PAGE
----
Prof. Dr. Kay W. Axhausen
Institute for Transport Planning and Systems (IVT)
HIL F 31.3
Tel: + 41 44 633 39 43
Fax: + 41 44 633 10 57
Prof. Dr. Kay W. Axhausen
05.2003 - 05.2006
The European Union needs a homogeneous transportation data base for guidance in policy making. This two-part project will develop and test a methodology for establishing a homogeneous data set and a model of the demand for long-distance travel in Europe. This demand data set and methodology are integrated with the second part of the project, which will establish a data set and model of the level of service and the cost of available transportation modes. A reusable methodology will be developed and applied to generate both the data sets and models. The results of the research consist of a report of the methodology developed for synthesizing the databases, CDs of data with applications of the methodology across socioeconomic groups and transportation networks, and users' manuals.
Aggregate and disaggregate data sources will be used to generate the demand data set, specify and check behavior models, and to calibrate the methodology. Special efforts will be necessary where no or obviously wrong information is available. This methodology cannot be completely automated because of the exceptional data handling requirements which will necessitate expert human judgement. It is therefore not an objective of this project that the methodology be in the form of an automated software product.
As much of the available data from existing EC project sources will be used as possible. The latest survey undertaken by the EC, project DATELINE, has been made available for inclusion into the methodology and data generation process. The data will be analysed to explain consumer behavior and to fill gaps where observations are lacking. Surveys like DATELINE have never been considered in the data generation process. But before such surveys are of any use, they have to be analysed, adjusted, cleaned, corrected and enriched.
1. In-depth data source analysis and preliminary collection. The relevance of currently available data sources to the definition of transport demand parameters will be appraised. The information so far collected include: long-distance travel choices in the DATELINE database; air, road, and rail network models from the BAK project; Labor force data sets and data sets on consumption for estimating weighting parameters; community boundaries and centroids from SABE; supplemental information on rail connections at the community level from national railways.
2. Data model development. A unified data model will be designed on the basis of input from partner SOFRES about the data sets required by the modelling component. This will enable the further provision of the highly organized information for the reference database. Data will be checked for consistency with socio-economic data. A reusable methodology to consistently generate the complete transport demand data set (data, indicators etc.) will be defined at this stage.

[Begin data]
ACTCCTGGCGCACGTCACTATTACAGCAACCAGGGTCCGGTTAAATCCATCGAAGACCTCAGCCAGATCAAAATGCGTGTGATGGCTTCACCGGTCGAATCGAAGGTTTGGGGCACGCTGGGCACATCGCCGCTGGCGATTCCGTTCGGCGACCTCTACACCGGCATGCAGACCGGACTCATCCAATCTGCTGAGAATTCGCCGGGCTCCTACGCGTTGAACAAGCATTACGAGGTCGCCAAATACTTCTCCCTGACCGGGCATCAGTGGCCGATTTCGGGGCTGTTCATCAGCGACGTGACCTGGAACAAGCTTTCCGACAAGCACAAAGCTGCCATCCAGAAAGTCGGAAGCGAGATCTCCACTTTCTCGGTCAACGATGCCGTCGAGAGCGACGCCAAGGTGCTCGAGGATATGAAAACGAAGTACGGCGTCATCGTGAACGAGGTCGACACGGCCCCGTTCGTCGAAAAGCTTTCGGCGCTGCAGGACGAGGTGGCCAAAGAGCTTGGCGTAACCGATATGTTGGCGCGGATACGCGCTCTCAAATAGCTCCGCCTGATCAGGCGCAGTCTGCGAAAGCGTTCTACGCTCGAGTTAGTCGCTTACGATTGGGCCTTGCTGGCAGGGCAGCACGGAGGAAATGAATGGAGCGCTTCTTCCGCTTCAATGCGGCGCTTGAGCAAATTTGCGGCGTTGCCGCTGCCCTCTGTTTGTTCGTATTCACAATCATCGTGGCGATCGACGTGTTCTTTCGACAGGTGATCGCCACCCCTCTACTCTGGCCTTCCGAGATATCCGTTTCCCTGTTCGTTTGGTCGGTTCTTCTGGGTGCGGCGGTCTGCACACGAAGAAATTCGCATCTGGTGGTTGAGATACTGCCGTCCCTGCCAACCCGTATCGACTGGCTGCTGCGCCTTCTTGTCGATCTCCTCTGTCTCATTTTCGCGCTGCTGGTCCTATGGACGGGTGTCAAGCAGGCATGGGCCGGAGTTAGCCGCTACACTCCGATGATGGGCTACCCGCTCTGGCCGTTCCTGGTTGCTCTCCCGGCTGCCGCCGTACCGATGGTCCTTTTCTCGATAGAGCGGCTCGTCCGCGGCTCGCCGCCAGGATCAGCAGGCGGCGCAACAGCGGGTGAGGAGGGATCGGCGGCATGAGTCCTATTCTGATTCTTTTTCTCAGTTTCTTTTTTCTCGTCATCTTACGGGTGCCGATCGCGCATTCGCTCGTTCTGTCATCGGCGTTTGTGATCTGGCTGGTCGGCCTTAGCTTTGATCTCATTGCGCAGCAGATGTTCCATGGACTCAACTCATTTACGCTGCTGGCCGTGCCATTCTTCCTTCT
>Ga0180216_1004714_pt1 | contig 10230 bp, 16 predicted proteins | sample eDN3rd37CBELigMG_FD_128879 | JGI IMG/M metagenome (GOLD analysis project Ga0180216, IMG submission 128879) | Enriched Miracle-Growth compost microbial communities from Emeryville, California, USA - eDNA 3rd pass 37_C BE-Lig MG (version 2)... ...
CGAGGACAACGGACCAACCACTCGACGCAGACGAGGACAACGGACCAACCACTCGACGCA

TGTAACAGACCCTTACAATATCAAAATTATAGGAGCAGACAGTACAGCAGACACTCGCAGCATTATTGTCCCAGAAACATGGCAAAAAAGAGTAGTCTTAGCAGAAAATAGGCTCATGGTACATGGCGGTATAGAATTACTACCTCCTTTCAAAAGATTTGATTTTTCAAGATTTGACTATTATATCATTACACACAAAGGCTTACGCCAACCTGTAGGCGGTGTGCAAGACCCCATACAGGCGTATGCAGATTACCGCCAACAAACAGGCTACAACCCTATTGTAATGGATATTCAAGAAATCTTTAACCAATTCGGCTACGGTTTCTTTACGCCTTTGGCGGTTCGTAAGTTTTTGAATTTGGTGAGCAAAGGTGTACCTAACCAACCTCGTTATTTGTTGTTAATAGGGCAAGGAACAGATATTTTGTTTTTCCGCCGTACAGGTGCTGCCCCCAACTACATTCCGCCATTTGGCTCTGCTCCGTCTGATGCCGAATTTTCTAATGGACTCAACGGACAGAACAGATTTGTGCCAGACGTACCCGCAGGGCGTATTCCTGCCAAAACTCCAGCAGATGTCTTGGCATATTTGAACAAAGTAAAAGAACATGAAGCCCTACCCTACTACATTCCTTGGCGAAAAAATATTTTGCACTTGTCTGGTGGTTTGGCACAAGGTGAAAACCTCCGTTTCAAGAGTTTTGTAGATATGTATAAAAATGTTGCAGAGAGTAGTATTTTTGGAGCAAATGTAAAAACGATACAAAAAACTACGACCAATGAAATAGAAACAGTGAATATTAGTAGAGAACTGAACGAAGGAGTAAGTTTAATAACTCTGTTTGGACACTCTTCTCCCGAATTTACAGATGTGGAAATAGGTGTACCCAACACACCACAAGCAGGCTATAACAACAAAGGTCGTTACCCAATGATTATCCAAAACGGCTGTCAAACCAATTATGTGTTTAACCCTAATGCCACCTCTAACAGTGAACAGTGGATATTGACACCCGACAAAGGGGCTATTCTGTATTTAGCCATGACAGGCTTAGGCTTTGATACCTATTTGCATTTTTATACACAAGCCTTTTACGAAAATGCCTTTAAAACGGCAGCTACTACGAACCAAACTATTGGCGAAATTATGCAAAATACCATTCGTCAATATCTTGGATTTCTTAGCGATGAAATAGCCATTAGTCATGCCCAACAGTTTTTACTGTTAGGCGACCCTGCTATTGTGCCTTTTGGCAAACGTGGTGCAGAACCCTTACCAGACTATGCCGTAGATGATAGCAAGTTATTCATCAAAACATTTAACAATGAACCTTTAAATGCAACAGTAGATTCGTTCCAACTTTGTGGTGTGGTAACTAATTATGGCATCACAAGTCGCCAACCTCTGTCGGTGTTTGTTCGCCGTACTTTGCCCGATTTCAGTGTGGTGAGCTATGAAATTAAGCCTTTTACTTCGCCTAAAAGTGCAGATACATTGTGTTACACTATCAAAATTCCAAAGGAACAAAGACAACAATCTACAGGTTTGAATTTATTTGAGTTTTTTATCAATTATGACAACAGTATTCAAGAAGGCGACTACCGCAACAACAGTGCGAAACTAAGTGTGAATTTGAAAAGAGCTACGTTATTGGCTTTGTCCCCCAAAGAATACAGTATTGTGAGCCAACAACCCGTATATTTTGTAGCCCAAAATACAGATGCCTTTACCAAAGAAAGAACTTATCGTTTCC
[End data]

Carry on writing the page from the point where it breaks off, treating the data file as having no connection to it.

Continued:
3. Final collection of the passenger transport demand data.
4. Generation of a pilot set and recursive check. The methodology will be applied to a set of selected data sources as a proof-of-concept that the methodology works. For example, the Dateline data set will be cleaned and completed with suitable small area statistics, models, and network data. The lessons learned from applying the methodology will be collected and the methodology will be corrected accordingly.
5. Compilation of the passenger transport demand data set. The compiled data will be inserted into the ETIS reference database.
In addition to the demand information, modal attributes have to be identified and sampled to generate the competing alternatives which influence consumer or shipper behavior. The attractiveness of the different modes leads to a traveller's decision. Evaluating the direct or indirect influence of transport policies requires analysis of the interdependence and structure of the level of service, cost, and demand indicators.
Generating a data set is difficult, as we are dealing with information of a highly competitive market where prices and services are fluctuating (e.g. on hourly base in aviation). As good as no homogenous data source exists, either across modes or across the member states. Often different national offices with different guidelines deal with the same problem on different levels of quality and technical depth. Also, the shippers and the operators are not keen to deliver any commercially sensitive information.
After data collection, the data model has to take into account that the LOS and the costs are subject to the competitive situation between modes. Not only the air mode, where such approach has been applied for a long time, but more and more profit-maximizing tariff structures are also seen in the long-distance rail services . Services for air and long-distance rail have been becoming more and more demand-driven; thus the link to the demand model. The link to the demand model is also essential in order to ensure that the ETIS-BASE database as a whole becomes a highly consolidated and consistent information system.
A pilot data set will be generated and will be subject to analyses and checks in terms of consistency and plausibility. Data gaps will be identified and methodologies of how to fill these gaps will be elaborated.
Finally, the reference data set for passenger LOS and cost will be generated by carefully taking into account the lessons learned from the tasks carried out earlier.
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